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All of which has given Richard Hill the director of rugby at Gloucester and now in his fourth season

Posted on 10 August 2010

All of which has given Richard Hill, the director of rugby at Gloucester and now in his fourth season as the England A coach, a few headaches on the sporadic occasions he has been with the team.”We’ve had a complete clear-out since last season and a lot of the older players have gone,” said Hill. Over the last five months, their record has been played four, lost four. Now he needs to help the rest of the team overcome their collective problem.. FEELING sorry for the Celts might be a recurring theme in the Five Nations’ Championship but when it comes to A internationals it is England who appear in need of sympathy. While their senior team still have an outside chance of taking Europe’s premier rugby title, England A go into their final match of the season against Ireland at Richmond on Friday with their thoughts focused more on trying to avert a whitewash.
Traditionally, A teams have been regarded as their countries’ second strings manned by players who are an injury or selectorial whim away from being first-choice internationals – a point amply illustrated by last season’s powerful England line-up which regularly featured names such as Diprose, Back, Greenwood, Cockerill, Archer and Bracken.But as with so many other aspects of English rugby, tradition has been turned on its head and the team has become more of a kindergarten than a finishing school. It was part of my life even then.”The comparisons were inevitable and Fidler admitted: “People expect a lot from you because of whose son you are. I had to live under his mantle a little, although lately I feel I’ve put my own stamp on things.” He certainly has.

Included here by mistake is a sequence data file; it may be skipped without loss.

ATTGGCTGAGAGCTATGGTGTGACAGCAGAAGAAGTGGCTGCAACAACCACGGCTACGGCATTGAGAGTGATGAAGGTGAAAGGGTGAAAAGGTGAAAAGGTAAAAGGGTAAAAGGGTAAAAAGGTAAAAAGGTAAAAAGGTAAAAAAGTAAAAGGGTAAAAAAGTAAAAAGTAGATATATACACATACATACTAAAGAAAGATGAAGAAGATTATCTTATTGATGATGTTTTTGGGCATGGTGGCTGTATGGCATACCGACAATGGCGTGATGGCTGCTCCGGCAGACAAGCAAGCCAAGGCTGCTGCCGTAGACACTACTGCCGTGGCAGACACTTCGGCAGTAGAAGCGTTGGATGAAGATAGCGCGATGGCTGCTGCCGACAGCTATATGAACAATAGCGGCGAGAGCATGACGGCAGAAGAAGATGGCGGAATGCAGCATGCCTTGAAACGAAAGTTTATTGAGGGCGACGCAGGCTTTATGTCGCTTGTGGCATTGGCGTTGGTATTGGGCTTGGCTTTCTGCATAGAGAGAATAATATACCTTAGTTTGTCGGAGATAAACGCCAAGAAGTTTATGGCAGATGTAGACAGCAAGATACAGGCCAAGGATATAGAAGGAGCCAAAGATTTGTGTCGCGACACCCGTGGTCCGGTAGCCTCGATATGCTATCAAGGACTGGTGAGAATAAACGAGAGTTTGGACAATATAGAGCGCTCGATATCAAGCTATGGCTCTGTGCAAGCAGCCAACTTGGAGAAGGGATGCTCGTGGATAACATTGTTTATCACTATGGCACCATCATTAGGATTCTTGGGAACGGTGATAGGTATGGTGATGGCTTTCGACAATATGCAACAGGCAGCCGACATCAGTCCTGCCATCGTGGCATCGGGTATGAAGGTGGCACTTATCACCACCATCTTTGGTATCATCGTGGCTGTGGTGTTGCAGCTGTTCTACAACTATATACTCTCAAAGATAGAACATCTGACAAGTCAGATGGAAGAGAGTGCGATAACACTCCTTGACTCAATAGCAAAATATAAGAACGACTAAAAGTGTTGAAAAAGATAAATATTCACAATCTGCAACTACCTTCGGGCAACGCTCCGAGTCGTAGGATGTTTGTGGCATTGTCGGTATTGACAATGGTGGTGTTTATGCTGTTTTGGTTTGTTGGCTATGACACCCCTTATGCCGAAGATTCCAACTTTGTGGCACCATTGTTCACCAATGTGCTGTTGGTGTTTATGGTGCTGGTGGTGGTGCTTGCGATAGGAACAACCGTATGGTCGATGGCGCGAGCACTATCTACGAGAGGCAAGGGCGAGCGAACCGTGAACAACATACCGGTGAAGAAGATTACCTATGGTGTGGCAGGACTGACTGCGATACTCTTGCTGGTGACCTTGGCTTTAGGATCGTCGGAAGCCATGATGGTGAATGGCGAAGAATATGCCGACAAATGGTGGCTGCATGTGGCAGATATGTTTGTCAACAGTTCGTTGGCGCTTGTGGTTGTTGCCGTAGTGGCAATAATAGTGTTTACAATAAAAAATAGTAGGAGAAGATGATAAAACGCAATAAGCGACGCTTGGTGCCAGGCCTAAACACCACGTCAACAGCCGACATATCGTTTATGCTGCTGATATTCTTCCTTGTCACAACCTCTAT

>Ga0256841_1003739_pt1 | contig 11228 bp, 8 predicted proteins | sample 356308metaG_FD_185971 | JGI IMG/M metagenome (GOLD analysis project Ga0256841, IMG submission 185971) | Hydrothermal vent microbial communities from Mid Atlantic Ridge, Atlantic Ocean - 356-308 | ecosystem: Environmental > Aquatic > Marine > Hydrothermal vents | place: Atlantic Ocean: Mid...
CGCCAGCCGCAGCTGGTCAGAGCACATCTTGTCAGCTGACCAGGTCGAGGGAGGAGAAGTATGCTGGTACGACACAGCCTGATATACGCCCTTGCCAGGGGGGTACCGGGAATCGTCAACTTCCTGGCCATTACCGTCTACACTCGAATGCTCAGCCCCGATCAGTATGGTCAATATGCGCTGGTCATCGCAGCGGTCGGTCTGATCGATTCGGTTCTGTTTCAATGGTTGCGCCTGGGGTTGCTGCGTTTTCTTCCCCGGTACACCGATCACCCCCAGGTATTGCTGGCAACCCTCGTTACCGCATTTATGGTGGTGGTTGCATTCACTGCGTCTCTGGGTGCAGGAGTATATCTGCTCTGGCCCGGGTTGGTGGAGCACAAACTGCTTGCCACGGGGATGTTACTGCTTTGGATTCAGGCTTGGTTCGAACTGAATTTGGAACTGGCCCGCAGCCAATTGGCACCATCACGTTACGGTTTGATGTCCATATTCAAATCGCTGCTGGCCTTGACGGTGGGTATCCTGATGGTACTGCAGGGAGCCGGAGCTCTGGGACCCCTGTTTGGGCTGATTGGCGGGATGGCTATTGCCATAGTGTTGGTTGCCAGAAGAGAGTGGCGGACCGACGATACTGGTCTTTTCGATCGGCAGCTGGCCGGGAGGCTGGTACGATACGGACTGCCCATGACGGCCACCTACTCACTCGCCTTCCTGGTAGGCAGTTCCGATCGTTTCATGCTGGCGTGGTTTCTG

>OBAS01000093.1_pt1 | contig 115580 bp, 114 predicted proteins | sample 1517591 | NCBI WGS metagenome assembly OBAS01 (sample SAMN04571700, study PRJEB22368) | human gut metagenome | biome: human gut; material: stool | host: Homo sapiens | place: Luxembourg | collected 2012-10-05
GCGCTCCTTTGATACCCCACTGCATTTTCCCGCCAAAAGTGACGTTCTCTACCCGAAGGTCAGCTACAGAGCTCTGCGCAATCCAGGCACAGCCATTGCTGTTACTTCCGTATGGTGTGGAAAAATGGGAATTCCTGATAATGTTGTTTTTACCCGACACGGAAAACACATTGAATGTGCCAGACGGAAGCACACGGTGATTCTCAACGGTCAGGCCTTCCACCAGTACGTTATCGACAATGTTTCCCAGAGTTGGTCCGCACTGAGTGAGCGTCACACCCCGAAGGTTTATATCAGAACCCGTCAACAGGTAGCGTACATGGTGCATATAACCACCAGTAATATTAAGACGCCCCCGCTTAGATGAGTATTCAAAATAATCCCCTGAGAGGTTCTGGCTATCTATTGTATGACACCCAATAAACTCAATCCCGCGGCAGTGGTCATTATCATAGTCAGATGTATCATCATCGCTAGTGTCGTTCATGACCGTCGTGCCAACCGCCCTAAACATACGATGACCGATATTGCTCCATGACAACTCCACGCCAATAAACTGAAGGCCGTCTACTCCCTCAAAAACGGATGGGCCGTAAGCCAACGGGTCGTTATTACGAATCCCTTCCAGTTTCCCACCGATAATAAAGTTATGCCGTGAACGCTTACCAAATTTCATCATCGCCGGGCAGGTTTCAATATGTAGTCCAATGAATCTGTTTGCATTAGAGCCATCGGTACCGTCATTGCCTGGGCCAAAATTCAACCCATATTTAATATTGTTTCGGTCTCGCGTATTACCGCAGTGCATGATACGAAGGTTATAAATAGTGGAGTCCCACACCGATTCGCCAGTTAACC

I remember that as soon as I was old enough I would throw a rugby ball to Dad in the garden He used to take me to training sessions, then to matches. He has the Fidler elbow – as essential in the line-out now as it was when his father played. He is possessed of a fine pair of hands, sensitive and sure enough to pick up a ball inches from the turf, then to deliver it, unerringly, to a supporting team-mate. He also has the speed and athleticism to reach the breakdown in the first place.

He has, too, the Fidler build: 6ft 5in driven by 18st 7lb of similar muscular aggression.With his background, Fidler’s destiny was decided from the moment he emerged into the world “Rugby was inbred into me,” he said “It was the only option open to me. It was just that lack of discipline in the last five when we came unstuck But we took a big step nearer solving the problem. A lot of it is mental.”He has already had to overcome the mental barrier of following in the footsteps of his famous father, the former Gloucester and England lock But there is much of the old man in the youngster. Fidler, who has also represented England at Under-21, Colts and England Schools 18 Group, insists they can win away “At London Irish last week we dogged it out for 75 minutes.

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